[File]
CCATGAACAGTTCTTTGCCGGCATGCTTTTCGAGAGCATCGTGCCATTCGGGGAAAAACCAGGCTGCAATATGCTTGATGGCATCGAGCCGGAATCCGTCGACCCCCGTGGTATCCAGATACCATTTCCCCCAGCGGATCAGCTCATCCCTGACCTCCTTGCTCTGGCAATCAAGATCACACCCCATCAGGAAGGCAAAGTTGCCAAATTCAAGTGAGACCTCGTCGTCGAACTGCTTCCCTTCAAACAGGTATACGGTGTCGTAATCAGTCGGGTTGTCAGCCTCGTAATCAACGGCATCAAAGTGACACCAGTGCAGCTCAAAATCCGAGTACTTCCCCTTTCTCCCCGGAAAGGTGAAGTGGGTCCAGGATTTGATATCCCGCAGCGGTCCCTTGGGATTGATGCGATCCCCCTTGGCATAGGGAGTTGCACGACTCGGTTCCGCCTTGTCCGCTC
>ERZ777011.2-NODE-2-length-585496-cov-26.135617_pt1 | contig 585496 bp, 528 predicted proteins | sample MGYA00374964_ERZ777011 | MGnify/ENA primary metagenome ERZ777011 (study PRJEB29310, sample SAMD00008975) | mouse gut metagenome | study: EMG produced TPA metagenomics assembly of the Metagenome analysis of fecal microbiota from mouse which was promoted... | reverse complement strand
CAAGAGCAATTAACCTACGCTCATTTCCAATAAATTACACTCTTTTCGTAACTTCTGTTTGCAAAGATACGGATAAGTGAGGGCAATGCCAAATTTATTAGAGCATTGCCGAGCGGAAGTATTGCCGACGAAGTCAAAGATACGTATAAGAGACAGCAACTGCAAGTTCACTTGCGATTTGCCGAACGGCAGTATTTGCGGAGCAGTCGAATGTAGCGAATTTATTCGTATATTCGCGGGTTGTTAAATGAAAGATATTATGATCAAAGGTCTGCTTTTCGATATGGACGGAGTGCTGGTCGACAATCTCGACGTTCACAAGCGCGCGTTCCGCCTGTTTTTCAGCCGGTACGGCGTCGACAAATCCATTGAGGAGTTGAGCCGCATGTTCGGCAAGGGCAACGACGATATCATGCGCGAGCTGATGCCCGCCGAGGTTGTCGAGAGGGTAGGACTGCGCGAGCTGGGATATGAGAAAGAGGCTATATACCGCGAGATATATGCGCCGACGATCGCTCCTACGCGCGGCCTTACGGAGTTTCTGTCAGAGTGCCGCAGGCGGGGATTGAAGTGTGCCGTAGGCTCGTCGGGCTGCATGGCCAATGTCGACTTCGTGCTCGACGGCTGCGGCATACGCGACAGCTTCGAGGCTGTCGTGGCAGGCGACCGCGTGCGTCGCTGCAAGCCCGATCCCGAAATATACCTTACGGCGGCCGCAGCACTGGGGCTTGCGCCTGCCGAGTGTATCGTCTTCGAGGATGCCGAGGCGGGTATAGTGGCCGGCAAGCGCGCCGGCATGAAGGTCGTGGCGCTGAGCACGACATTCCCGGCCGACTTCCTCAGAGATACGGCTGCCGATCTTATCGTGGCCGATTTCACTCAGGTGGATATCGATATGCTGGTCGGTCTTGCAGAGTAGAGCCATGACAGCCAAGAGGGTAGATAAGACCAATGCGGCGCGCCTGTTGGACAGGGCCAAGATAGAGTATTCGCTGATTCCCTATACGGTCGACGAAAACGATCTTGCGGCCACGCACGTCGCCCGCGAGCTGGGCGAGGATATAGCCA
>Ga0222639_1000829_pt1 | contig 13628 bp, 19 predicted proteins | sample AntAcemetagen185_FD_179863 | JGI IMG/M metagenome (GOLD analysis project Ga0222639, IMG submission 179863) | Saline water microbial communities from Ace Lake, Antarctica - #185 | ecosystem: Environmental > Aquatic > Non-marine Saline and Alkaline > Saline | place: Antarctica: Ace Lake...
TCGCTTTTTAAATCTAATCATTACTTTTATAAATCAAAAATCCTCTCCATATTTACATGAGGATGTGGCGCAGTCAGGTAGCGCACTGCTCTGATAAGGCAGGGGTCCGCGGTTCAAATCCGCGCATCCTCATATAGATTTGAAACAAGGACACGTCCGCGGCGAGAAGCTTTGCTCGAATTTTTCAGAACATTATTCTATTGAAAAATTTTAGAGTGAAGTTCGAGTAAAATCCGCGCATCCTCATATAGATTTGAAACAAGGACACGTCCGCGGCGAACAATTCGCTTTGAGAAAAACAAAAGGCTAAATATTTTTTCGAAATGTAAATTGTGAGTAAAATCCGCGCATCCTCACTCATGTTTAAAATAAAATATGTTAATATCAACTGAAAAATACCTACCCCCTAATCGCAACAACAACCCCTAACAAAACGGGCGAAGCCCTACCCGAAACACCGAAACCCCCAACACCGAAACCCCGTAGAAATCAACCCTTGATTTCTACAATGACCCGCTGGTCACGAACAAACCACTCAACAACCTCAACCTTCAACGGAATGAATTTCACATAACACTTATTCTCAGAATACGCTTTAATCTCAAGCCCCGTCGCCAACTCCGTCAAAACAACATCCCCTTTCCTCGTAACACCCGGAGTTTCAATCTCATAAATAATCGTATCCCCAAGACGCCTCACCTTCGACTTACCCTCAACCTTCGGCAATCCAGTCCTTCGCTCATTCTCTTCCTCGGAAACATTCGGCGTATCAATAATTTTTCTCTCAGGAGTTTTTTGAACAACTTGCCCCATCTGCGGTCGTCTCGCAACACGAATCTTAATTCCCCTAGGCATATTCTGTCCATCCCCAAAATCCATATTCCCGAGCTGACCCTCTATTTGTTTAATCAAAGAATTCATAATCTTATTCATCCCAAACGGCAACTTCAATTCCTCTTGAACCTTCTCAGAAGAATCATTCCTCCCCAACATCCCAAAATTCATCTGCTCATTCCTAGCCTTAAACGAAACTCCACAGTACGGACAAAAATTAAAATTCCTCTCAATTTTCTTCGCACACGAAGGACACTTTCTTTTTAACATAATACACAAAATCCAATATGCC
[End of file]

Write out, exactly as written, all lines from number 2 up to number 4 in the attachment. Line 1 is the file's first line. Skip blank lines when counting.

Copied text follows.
>ERZ777011.2-NODE-2-length-585496-cov-26.135617_pt1 | contig 585496 bp, 528 predicted proteins | sample MGYA00374964_ERZ777011 | MGnify/ENA primary metagenome ERZ777011 (study PRJEB29310, sample SAMD00008975) | mouse gut metagenome | study: EMG produced TPA metagenomics assembly of the Metagenome analysis of fecal microbiota from mouse which was promoted... | reverse complement strand
CAAGAGCAATTAACCTACGCTCATTTCCAATAAATTACACTCTTTTCGTAACTTCTGTTTGCAAAGATACGGATAAGTGAGGGCAATGCCAAATTTATTAGAGCATTGCCGAGCGGAAGTATTGCCGACGAAGTCAAAGATACGTATAAGAGACAGCAACTGCAAGTTCACTTGCGATTTGCCGAACGGCAGTATTTGCGGAGCAGTCGAATGTAGCGAATTTATTCGTATATTCGCGGGTTGTTAAATGAAAGATATTATGATCAAAGGTCTGCTTTTCGATATGGACGGAGTGCTGGTCGACAATCTCGACGTTCACAAGCGCGCGTTCCGCCTGTTTTTCAGCCGGTACGGCGTCGACAAATCCATTGAGGAGTTGAGCCGCATGTTCGGCAAGGGCAACGACGATATCATGCGCGAGCTGATGCCCGCCGAGGTTGTCGAGAGGGTAGGACTGCGCGAGCTGGGATATGAGAAAGAGGCTATATACCGCGAGATATATGCGCCGACGATCGCTCCTACGCGCGGCCTTACGGAGTTTCTGTCAGAGTGCCGCAGGCGGGGATTGAAGTGTGCCGTAGGCTCGTCGGGCTGCATGGCCAATGTCGACTTCGTGCTCGACGGCTGCGGCATACGCGACAGCTTCGAGGCTGTCGTGGCAGGCGACCGCGTGCGTCGCTGCAAGCCCGATCCCGAAATATACCTTACGGCGGCCGCAGCACTGGGGCTTGCGCCTGCCGAGTGTATCGTCTTCGAGGATGCCGAGGCGGGTATAGTGGCCGGCAAGCGCGCCGGCATGAAGGTCGTGGCGCTGAGCACGACATTCCCGGCCGACTTCCTCAGAGATACGGCTGCCGATCTTATCGTGGCCGATTTCACTCAGGTGGATATCGATATGCTGGTCGGTCTTGCAGAGTAGAGCCATGACAGCCAAGAGGGTAGATAAGACCAATGCGGCGCGCCTGTTGGACAGGGCCAAGATAGAGTATTCGCTGATTCCCTATACGGTCGACGAAAACGATCTTGCGGCCACGCACGTCGCCCGCGAGCTGGGCGAGGATATAGCCA
>Ga0222639_1000829_pt1 | contig 13628 bp, 19 predicted proteins | sample AntAcemetagen185_FD_179863 | JGI IMG/M metagenome (GOLD analysis project Ga0222639, IMG submission 179863) | Saline water microbial communities from Ace Lake, Antarctica - #185 | ecosystem: Environmental > Aquatic > Non-marine Saline and Alkaline > Saline | place: Antarctica: Ace Lake...